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The apartment vacancy rate in Colorado fell to 5.6% in the fourth quarter from 5.8% a year earlier, suggesting more state residents are turning into long-term renters as opposed to homebuyers.
At the same time, rental rates across the state are soaring.
The Colorado Division of Housing found year-over-year drops in apartment vacancy rates in every metro area for the past four years, except Greeley in northern Colorado. The Denver apartment vacancy rate fell from 5.5% in the fourth quarter of 2010 to 5.4% in the three months ended Dec. 31.
The combined vacancy rate for all areas fell to the lowest since 2007. Meanwhile, the average rent increased 3.2% to $900 from $871 in the year-earlier fourth quarter.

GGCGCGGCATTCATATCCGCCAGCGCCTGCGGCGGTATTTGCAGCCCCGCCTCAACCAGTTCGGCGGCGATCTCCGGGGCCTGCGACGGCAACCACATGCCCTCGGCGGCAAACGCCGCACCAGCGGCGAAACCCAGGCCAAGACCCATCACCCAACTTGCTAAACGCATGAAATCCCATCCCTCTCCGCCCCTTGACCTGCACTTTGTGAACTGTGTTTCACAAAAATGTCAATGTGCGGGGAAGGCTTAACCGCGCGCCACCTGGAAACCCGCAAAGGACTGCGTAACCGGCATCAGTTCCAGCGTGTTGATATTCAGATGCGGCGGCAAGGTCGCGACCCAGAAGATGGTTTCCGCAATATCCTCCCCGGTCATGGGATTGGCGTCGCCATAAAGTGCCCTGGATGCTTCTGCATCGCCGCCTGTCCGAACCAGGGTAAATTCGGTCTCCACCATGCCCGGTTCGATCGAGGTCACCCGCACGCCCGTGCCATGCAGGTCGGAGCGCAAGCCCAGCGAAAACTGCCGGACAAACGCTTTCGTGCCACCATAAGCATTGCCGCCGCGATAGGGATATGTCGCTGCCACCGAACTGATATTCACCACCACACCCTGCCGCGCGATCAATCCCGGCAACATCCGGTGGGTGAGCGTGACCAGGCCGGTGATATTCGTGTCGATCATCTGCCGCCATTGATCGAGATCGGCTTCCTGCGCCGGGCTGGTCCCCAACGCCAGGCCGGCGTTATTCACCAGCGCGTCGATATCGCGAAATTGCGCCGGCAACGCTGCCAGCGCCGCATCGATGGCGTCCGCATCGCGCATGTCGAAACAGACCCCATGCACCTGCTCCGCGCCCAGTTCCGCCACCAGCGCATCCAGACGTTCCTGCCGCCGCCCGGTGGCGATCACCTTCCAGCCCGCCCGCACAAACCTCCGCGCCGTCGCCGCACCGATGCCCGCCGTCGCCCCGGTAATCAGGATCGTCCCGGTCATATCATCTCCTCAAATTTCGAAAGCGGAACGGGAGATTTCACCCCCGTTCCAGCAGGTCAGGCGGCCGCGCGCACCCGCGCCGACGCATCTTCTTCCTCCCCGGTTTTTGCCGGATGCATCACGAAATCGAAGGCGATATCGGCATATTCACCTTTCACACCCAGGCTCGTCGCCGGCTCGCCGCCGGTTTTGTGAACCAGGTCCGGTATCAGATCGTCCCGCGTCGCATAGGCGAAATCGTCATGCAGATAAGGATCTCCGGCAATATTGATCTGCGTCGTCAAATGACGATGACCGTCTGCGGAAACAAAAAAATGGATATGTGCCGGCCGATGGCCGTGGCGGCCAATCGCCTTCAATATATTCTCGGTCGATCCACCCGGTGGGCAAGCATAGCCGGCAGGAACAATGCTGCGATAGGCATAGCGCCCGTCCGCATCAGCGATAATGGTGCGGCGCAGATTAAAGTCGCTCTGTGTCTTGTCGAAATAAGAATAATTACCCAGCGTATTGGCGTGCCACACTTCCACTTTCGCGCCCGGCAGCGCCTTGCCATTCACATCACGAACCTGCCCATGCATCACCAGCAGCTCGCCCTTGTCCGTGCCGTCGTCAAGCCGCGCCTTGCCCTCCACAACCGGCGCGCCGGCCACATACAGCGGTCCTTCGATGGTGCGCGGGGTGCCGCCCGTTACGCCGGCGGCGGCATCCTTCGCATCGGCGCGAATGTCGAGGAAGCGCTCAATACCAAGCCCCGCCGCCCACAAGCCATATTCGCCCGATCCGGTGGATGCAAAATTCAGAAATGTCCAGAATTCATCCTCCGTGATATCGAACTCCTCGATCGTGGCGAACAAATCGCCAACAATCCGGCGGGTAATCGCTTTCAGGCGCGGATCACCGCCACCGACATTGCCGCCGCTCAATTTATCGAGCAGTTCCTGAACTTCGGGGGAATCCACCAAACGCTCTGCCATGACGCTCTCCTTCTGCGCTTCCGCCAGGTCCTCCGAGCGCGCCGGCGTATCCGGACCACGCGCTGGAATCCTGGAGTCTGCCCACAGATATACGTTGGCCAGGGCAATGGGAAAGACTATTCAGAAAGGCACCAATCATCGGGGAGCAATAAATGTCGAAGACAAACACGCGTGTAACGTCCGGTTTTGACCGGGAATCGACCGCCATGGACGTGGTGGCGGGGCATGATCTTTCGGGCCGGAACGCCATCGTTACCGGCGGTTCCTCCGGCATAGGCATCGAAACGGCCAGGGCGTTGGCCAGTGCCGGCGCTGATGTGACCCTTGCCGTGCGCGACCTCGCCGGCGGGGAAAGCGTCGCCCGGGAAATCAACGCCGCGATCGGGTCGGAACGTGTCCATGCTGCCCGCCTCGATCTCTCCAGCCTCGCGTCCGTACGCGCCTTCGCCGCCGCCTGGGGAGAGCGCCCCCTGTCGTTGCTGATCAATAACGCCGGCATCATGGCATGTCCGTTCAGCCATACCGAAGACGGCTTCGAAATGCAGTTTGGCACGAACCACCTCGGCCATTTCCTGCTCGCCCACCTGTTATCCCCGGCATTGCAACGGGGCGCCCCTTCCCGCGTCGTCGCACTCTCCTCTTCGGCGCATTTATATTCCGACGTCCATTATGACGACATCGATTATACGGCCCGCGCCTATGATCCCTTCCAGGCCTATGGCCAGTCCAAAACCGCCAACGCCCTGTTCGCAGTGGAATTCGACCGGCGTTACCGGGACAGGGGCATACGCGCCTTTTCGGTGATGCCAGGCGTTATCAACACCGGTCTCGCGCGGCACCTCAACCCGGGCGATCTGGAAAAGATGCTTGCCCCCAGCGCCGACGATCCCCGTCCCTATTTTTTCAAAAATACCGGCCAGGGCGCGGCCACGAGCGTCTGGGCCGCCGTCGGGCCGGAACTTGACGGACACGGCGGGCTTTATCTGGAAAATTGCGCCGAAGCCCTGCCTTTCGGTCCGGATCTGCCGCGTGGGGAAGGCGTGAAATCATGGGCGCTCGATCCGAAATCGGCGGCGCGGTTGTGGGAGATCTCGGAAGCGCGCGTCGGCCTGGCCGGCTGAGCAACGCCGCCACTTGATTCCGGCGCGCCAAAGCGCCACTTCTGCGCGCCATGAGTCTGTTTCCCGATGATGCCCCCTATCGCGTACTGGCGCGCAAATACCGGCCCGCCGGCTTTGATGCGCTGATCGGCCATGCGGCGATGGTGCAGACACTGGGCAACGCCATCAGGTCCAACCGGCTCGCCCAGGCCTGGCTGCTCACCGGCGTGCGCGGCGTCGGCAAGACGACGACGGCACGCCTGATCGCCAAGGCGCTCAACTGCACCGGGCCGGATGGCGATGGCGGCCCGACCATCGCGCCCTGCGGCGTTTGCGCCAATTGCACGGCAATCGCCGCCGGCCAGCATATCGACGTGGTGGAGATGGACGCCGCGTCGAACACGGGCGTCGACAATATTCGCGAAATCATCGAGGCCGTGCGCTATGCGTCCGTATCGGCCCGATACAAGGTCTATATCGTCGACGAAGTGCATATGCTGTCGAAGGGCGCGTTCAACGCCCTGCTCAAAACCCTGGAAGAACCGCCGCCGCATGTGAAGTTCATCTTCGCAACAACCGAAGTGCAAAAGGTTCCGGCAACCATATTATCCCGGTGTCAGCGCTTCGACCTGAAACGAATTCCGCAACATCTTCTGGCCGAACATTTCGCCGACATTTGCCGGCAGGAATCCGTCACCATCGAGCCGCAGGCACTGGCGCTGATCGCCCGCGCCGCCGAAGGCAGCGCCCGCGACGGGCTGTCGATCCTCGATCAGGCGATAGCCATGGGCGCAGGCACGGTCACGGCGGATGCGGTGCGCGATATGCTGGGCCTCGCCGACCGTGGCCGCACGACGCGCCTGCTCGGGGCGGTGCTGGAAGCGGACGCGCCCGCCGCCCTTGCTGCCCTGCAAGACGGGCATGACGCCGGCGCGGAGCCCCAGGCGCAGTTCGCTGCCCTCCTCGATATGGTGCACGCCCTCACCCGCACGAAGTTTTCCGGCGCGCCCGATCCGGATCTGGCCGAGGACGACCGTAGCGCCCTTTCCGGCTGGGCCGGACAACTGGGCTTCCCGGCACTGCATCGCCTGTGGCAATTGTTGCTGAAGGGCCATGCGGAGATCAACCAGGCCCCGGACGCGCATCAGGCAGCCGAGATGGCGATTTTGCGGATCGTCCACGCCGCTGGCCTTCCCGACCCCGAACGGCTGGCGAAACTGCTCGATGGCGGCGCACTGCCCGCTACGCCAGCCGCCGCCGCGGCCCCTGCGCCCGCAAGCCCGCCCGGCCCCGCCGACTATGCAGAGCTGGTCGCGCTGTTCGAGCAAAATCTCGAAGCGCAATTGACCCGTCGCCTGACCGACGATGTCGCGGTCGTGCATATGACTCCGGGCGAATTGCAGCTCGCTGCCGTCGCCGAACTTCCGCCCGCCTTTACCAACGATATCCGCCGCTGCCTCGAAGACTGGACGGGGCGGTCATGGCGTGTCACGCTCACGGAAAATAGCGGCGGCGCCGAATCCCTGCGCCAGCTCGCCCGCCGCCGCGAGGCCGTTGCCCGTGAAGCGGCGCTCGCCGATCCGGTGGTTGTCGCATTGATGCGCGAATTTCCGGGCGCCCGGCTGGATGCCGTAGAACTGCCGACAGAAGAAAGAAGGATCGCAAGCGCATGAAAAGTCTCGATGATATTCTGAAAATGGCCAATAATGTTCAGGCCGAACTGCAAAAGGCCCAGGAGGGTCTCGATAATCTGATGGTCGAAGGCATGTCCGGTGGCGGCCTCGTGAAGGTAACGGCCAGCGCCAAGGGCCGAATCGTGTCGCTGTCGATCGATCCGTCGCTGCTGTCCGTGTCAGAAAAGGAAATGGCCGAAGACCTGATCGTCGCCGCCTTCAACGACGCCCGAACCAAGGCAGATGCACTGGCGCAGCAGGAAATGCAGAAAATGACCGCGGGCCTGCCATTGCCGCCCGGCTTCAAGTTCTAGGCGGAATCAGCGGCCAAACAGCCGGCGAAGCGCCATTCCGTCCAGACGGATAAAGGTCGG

The largest rental increase occurred in the Fort Collins-Loveland area, with a 9.1% rise from the fourth quarter of 2010, reaching an average of $973 a month. The average rent in metro Denver hit $932 during the fourth quarter.
"The overall trend in rents continues upward and rent increases in Fort Collins, Greeley and Colorado Springs were quite substantial during the fourth quarter," said Ryan McMaken, a spokesman with the Colorado Division of Housing. "This is likely to continue in the near term as more households look to rental housing and if in-migration from other states remains strong."
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